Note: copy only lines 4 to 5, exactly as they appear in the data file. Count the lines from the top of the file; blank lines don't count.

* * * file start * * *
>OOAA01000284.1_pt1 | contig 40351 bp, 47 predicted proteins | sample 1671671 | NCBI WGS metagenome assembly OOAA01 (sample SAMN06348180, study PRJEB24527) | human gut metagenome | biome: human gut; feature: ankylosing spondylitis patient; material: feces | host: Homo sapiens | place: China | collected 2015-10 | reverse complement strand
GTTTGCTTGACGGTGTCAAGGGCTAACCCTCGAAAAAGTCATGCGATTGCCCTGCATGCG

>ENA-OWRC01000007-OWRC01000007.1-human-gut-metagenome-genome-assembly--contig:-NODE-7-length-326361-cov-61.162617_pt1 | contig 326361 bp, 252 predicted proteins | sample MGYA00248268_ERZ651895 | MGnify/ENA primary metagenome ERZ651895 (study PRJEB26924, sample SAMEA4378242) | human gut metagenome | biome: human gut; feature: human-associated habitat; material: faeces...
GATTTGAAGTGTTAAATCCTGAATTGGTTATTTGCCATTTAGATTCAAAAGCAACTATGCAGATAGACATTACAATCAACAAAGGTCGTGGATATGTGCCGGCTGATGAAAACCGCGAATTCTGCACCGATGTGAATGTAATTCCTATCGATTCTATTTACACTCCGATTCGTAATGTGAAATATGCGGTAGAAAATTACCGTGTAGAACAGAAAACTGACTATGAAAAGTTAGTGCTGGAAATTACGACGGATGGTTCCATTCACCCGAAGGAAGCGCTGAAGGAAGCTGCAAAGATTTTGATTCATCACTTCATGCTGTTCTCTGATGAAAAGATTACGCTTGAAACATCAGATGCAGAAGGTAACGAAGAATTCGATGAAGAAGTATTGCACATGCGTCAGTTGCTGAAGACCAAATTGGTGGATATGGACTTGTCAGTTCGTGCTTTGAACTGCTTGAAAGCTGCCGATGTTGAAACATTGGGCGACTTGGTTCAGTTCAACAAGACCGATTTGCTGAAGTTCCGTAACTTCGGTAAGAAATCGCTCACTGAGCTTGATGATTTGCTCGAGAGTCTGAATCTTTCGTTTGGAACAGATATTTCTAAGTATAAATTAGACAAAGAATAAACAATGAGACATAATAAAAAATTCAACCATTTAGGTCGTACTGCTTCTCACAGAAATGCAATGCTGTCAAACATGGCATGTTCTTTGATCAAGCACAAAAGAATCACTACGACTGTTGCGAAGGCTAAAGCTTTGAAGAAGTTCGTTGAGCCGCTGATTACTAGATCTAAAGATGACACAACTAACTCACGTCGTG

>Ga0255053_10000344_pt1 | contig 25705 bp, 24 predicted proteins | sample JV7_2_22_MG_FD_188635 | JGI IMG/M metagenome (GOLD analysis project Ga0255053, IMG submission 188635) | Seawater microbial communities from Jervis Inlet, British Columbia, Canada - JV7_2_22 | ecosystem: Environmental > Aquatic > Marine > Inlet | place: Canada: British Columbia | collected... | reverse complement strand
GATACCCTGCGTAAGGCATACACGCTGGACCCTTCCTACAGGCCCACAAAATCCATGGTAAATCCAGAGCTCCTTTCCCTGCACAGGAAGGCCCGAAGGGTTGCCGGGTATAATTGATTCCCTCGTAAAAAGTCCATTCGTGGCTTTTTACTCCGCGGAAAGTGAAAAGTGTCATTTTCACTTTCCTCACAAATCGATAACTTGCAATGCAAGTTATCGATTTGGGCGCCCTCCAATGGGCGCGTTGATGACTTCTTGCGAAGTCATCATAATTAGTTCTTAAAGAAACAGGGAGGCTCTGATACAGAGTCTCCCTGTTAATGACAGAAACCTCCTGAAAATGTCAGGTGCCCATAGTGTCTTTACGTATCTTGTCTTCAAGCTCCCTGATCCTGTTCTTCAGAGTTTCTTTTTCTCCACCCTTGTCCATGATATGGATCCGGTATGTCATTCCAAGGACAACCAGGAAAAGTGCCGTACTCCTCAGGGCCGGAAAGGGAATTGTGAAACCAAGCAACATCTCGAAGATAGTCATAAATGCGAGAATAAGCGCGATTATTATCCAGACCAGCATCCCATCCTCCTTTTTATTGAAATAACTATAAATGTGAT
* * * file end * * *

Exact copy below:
GATTTGAAGTGTTAAATCCTGAATTGGTTATTTGCCATTTAGATTCAAAAGCAACTATGCAGATAGACATTACAATCAACAAAGGTCGTGGATATGTGCCGGCTGATGAAAACCGCGAATTCTGCACCGATGTGAATGTAATTCCTATCGATTCTATTTACACTCCGATTCGTAATGTGAAATATGCGGTAGAAAATTACCGTGTAGAACAGAAAACTGACTATGAAAAGTTAGTGCTGGAAATTACGACGGATGGTTCCATTCACCCGAAGGAAGCGCTGAAGGAAGCTGCAAAGATTTTGATTCATCACTTCATGCTGTTCTCTGATGAAAAGATTACGCTTGAAACATCAGATGCAGAAGGTAACGAAGAATTCGATGAAGAAGTATTGCACATGCGTCAGTTGCTGAAGACCAAATTGGTGGATATGGACTTGTCAGTTCGTGCTTTGAACTGCTTGAAAGCTGCCGATGTTGAAACATTGGGCGACTTGGTTCAGTTCAACAAGACCGATTTGCTGAAGTTCCGTAACTTCGGTAAGAAATCGCTCACTGAGCTTGATGATTTGCTCGAGAGTCTGAATCTTTCGTTTGGAACAGATATTTCTAAGTATAAATTAGACAAAGAATAAACAATGAGACATAATAAAAAATTCAACCATTTAGGTCGTACTGCTTCTCACAGAAATGCAATGCTGTCAAACATGGCATGTTCTTTGATCAAGCACAAAAGAATCACTACGACTGTTGCGAAGGCTAAAGCTTTGAAGAAGTTCGTTGAGCCGCTGATTACTAGATCTAAAGATGACACAACTAACTCACGTCGTG

>Ga0255053_10000344_pt1 | contig 25705 bp, 24 predicted proteins | sample JV7_2_22_MG_FD_188635 | JGI IMG/M metagenome (GOLD analysis project Ga0255053, IMG submission 188635) | Seawater microbial communities from Jervis Inlet, British Columbia, Canada - JV7_2_22 | ecosystem: Environmental > Aquatic > Marine > Inlet | place: Canada: British Columbia | collected... | reverse complement strand